The jumper was on the edge . . . literally. The creaking of huge metal cables echoed through the thick fog while violent tides crashed 220 feet below.
San Francisco’s Golden Gate Bridge is well known as a suicide launching pad, and apparently this jumper was next in line. Two police officers were at the scene, including one who is known for talking down hundreds of people who had intended to jump. There seemed to be hope.
Photo by Brocken Inaglory (Own work) GFDL or CC-BY-SA via Wikimedia Commons
After an hour or so of negotiations, the man asked if the officers were familiar with Greek mythology, specifically the story of Zeus and Pandora’s Box. He told the police officers that Zeus created Pandora and sent her to earth with a box, instructing her to never, ever open it. But one day, Pandora caved to her curiosity, and she cracked open the box. Immediately, a burst of ghostly plagues, sorrows, and wickedness of all kinds scattered into the air, filling the earth. But Zeus had included one more little item that did not leave the box: the spirit of Hope.
The man looked at both officers sadly and asked, “So what does one do when hope isn’t in the box?”
Silence . . .
The winds whipped hard as the bridge’s cables groaned and the waves crashed below . . .
Then he jumped.1
Where Do We Find Hope?
Where does one go when he or she believes there is no hope? This man chose the Golden Gate Bridge, but there are other options.
- Some drink or use drugs.
- Others spend money, stay in bed, cut themselves, or cry incessantly.
- Hopeless people find many ways to numb themselves to cope with pain.
Human nature is interesting in that we often run to things that never promise to provide hope. But we run and run until we run out of options. Hopeless and extremely exhausted, we think that taking a leap to escape something or someone is the only option.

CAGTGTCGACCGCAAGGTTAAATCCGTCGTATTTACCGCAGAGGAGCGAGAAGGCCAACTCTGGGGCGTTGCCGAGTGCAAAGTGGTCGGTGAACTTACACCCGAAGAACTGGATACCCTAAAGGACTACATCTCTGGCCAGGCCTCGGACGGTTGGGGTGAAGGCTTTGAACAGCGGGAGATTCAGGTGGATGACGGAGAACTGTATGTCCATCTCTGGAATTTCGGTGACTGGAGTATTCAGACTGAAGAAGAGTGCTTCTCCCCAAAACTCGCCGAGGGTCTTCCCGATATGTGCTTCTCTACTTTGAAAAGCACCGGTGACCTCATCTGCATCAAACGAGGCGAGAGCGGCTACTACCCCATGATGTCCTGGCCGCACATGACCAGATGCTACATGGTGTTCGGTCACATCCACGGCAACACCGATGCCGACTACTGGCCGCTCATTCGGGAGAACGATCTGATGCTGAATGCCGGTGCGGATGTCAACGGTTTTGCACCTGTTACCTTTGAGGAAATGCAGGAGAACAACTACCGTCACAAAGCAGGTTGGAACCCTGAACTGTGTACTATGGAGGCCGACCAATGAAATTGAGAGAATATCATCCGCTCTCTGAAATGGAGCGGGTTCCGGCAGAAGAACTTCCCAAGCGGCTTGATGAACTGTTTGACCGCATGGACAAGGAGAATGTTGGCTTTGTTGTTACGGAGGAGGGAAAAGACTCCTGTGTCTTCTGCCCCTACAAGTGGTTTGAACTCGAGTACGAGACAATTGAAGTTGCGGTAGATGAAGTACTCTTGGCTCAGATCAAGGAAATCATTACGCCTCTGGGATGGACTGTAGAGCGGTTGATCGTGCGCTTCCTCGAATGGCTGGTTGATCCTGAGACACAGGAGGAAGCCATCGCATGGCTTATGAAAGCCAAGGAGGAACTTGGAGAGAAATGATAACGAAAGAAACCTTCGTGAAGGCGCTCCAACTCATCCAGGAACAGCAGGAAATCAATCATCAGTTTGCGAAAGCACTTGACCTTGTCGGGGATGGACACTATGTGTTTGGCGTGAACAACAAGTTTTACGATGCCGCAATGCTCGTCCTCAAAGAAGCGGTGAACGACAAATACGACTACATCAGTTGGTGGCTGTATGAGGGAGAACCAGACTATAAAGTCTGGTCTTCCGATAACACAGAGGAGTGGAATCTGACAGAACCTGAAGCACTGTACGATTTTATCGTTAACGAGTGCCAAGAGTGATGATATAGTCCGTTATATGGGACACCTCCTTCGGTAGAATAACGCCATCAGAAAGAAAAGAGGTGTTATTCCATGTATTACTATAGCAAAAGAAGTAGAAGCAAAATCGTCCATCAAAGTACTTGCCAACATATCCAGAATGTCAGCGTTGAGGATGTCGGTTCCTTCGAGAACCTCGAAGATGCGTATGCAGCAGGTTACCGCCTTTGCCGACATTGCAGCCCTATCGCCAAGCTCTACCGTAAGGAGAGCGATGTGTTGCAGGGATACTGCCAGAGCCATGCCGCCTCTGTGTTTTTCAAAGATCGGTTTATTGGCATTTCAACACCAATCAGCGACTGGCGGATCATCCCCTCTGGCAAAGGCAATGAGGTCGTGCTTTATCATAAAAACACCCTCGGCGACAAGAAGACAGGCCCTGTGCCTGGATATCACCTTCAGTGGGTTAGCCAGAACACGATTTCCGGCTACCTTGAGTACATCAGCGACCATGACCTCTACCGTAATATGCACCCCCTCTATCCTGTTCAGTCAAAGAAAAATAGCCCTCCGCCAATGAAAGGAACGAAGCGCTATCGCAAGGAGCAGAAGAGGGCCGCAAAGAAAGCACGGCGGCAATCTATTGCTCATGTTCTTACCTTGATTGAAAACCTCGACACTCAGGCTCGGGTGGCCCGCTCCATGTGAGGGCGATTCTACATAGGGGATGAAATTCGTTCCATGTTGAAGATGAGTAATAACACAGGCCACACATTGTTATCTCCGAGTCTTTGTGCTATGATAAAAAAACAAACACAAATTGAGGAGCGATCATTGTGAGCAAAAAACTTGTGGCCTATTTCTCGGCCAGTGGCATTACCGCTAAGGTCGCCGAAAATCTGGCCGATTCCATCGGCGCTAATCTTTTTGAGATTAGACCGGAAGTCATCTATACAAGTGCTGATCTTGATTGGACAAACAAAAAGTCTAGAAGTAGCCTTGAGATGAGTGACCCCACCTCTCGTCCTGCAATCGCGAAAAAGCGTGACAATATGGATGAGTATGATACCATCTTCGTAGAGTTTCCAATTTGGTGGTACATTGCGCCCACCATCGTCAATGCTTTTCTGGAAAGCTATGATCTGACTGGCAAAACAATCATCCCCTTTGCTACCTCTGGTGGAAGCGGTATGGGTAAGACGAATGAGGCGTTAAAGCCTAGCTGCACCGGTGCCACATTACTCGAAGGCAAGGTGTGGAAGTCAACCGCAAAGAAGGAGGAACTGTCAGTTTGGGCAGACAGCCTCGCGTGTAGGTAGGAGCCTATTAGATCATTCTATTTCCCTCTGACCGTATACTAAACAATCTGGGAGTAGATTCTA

But it never satisfies.
Can There Be a Good God?
I have wanted to leap . . . more than once. When a storm blows through my life, it creates such a mess. Sometimes it’s hard to see the goodness of God in it all. In fact, He seems most distant when we are in grave despair. The writer Ann Voscamp stated it so well in her book One Thousand Gifts:
Can there be a good God? A God who graces with good gifts when a crib lies empty through long nights? . . . How can He be good when babies die, and marriages implode, and dreams blow away, dust in the wind . . . when cancer gnaws and loneliness aches and nameless places in us soundlessly die, break off without reason, erode away. Where hides this joy of the Lord, this God who fills the earth with good things, and how do I fully live when life is full of hurt?2
Indeed, life is full of hurt and pain we never expected. We need only look at Jesus, the greatest example of this truth. He was bullied, maligned, rejected, tempted, misunderstood, beaten, wrongly accused, and murdered. He had every right to be a bit upset, if you ask me.
But He wasn’t. Instead, He endured it all because He believed everything God said He was and is.
God and Our Circumstances
We must not treat our circumstances as our god, but we have to remember that God is with us in our circumstances—however we define them. Do you believe that? Come what may, God is not defined by what we encounter or endure. To stay off the edge, you must separate your experiences and the nature or character of God. We must believe that He is:
Let Me Hear from You
Are you on the edge or searching for a quick fix these days? Has life been pretty disappointing, aggravating, harsh, unfair? If so, believe in God’s character and run to Him for hope. So I’m holding out my hand, hoping you will give God a try and come off the edge. Take a leap toward the One who promises to help you through. It can be terribly difficult to believe these words. I understand.
This week, let’s talk about what you believe about God and how you can find hope in the days ahead.
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- Adapted from Kevin Briggs, “The Bridge between Suicide and Life,” presented at TED Talks, March 2014, http://us1.campaign-archive1.com/?u=07487d1456302a286cf9c4ccc&id=97e232314a&e=7ec4c01209 (accessed Jun. 2, 2014).
- Ann Voskamp, One Thousand Gifts (Grand Rapids: Zondervan, 2010), 12.